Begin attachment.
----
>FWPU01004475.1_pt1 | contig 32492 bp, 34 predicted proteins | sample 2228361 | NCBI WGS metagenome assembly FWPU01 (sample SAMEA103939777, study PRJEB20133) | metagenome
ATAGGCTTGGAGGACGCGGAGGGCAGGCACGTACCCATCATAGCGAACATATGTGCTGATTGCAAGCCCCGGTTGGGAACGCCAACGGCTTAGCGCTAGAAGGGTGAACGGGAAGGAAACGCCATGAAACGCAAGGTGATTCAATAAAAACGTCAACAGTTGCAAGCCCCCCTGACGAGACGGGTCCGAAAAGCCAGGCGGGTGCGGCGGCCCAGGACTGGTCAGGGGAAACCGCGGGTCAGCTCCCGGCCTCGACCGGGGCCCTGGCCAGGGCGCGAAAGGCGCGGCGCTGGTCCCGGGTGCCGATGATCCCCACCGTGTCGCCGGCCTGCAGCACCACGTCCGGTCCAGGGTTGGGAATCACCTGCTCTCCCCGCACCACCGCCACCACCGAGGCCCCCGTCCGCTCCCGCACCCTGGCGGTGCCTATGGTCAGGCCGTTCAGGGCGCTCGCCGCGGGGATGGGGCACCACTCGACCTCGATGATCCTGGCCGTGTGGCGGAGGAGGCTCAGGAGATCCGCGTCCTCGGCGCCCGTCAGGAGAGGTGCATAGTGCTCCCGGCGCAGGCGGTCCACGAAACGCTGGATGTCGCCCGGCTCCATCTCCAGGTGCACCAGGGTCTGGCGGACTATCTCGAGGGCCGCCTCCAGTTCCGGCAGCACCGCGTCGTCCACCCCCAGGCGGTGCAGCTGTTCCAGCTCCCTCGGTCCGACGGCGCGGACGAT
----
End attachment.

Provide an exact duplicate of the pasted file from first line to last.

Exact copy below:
>FWPU01004475.1_pt1 | contig 32492 bp, 34 predicted proteins | sample 2228361 | NCBI WGS metagenome assembly FWPU01 (sample SAMEA103939777, study PRJEB20133) | metagenome
ATAGGCTTGGAGGACGCGGAGGGCAGGCACGTACCCATCATAGCGAACATATGTGCTGATTGCAAGCCCCGGTTGGGAACGCCAACGGCTTAGCGCTAGAAGGGTGAACGGGAAGGAAACGCCATGAAACGCAAGGTGATTCAATAAAAACGTCAACAGTTGCAAGCCCCCCTGACGAGACGGGTCCGAAAAGCCAGGCGGGTGCGGCGGCCCAGGACTGGTCAGGGGAAACCGCGGGTCAGCTCCCGGCCTCGACCGGGGCCCTGGCCAGGGCGCGAAAGGCGCGGCGCTGGTCCCGGGTGCCGATGATCCCCACCGTGTCGCCGGCCTGCAGCACCACGTCCGGTCCAGGGTTGGGAATCACCTGCTCTCCCCGCACCACCGCCACCACCGAGGCCCCCGTCCGCTCCCGCACCCTGGCGGTGCCTATGGTCAGGCCGTTCAGGGCGCTCGCCGCGGGGATGGGGCACCACTCGACCTCGATGATCCTGGCCGTGTGGCGGAGGAGGCTCAGGAGATCCGCGTCCTCGGCGCCCGTCAGGAGAGGTGCATAGTGCTCCCGGCGCAGGCGGTCCACGAAACGCTGGATGTCGCCCGGCTCCATCTCCAGGTGCACCAGGGTCTGGCGGACTATCTCGAGGGCCGCCTCCAGTTCCGGCAGCACCGCGTCGTCCACCCCCAGGCGGTGCAGCTGTTCCAGCTCCCTCGGTCCGACGGCGCGGACGAT